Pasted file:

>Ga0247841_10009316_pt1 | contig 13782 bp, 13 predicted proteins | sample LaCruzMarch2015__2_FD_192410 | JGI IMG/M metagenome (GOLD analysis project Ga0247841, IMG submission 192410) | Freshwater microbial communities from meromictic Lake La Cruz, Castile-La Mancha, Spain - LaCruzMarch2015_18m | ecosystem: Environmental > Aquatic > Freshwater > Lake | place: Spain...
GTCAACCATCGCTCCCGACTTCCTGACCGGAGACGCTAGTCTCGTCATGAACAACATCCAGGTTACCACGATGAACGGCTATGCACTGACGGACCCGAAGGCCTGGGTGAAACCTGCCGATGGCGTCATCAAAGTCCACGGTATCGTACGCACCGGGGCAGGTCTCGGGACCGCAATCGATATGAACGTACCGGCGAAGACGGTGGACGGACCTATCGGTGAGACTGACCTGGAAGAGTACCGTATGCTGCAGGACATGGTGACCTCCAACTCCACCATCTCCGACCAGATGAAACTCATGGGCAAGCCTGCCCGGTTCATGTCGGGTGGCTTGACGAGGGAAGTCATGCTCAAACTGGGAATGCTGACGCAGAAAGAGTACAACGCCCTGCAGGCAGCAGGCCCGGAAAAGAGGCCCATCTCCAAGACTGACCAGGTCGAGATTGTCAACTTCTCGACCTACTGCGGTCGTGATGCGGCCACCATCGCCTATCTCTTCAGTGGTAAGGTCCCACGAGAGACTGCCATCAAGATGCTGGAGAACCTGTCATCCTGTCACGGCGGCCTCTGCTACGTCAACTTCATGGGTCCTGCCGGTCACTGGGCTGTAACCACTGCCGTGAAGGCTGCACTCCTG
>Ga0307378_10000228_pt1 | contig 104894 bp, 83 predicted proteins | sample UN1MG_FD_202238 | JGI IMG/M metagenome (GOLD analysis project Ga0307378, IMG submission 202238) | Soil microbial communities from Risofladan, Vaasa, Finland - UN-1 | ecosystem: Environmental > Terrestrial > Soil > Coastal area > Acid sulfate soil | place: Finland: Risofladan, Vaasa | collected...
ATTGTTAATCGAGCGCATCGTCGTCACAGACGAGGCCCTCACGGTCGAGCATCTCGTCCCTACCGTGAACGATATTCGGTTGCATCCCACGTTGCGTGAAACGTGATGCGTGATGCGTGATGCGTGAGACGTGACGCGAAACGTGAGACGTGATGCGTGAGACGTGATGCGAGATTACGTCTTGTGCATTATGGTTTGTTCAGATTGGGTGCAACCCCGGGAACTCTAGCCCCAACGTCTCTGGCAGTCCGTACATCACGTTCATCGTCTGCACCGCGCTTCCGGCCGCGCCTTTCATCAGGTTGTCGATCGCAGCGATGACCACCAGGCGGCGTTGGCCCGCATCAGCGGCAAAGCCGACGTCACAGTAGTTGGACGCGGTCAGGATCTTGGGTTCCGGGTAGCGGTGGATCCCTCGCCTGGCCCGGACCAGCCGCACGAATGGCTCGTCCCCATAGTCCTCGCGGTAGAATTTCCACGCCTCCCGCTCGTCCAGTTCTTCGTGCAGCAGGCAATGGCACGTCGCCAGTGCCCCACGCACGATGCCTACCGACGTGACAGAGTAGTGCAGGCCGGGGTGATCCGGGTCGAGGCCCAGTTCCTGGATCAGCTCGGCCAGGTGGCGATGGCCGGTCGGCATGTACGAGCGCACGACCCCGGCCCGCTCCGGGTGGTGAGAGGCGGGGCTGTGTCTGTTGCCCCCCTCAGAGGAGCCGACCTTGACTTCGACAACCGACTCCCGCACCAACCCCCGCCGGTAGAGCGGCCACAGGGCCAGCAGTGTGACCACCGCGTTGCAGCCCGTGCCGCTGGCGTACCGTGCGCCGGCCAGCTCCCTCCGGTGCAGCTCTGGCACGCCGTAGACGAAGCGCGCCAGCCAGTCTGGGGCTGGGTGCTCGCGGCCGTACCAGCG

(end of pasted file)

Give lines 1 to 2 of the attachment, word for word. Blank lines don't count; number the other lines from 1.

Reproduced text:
>Ga0247841_10009316_pt1 | contig 13782 bp, 13 predicted proteins | sample LaCruzMarch2015__2_FD_192410 | JGI IMG/M metagenome (GOLD analysis project Ga0247841, IMG submission 192410) | Freshwater microbial communities from meromictic Lake La Cruz, Castile-La Mancha, Spain - LaCruzMarch2015_18m | ecosystem: Environmental > Aquatic > Freshwater > Lake | place: Spain...
GTCAACCATCGCTCCCGACTTCCTGACCGGAGACGCTAGTCTCGTCATGAACAACATCCAGGTTACCACGATGAACGGCTATGCACTGACGGACCCGAAGGCCTGGGTGAAACCTGCCGATGGCGTCATCAAAGTCCACGGTATCGTACGCACCGGGGCAGGTCTCGGGACCGCAATCGATATGAACGTACCGGCGAAGACGGTGGACGGACCTATCGGTGAGACTGACCTGGAAGAGTACCGTATGCTGCAGGACATGGTGACCTCCAACTCCACCATCTCCGACCAGATGAAACTCATGGGCAAGCCTGCCCGGTTCATGTCGGGTGGCTTGACGAGGGAAGTCATGCTCAAACTGGGAATGCTGACGCAGAAAGAGTACAACGCCCTGCAGGCAGCAGGCCCGGAAAAGAGGCCCATCTCCAAGACTGACCAGGTCGAGATTGTCAACTTCTCGACCTACTGCGGTCGTGATGCGGCCACCATCGCCTATCTCTTCAGTGGTAAGGTCCCACGAGAGACTGCCATCAAGATGCTGGAGAACCTGTCATCCTGTCACGGCGGCCTCTGCTACGTCAACTTCATGGGTCCTGCCGGTCACTGGGCTGTAACCACTGCCGTGAAGGCTGCACTCCTG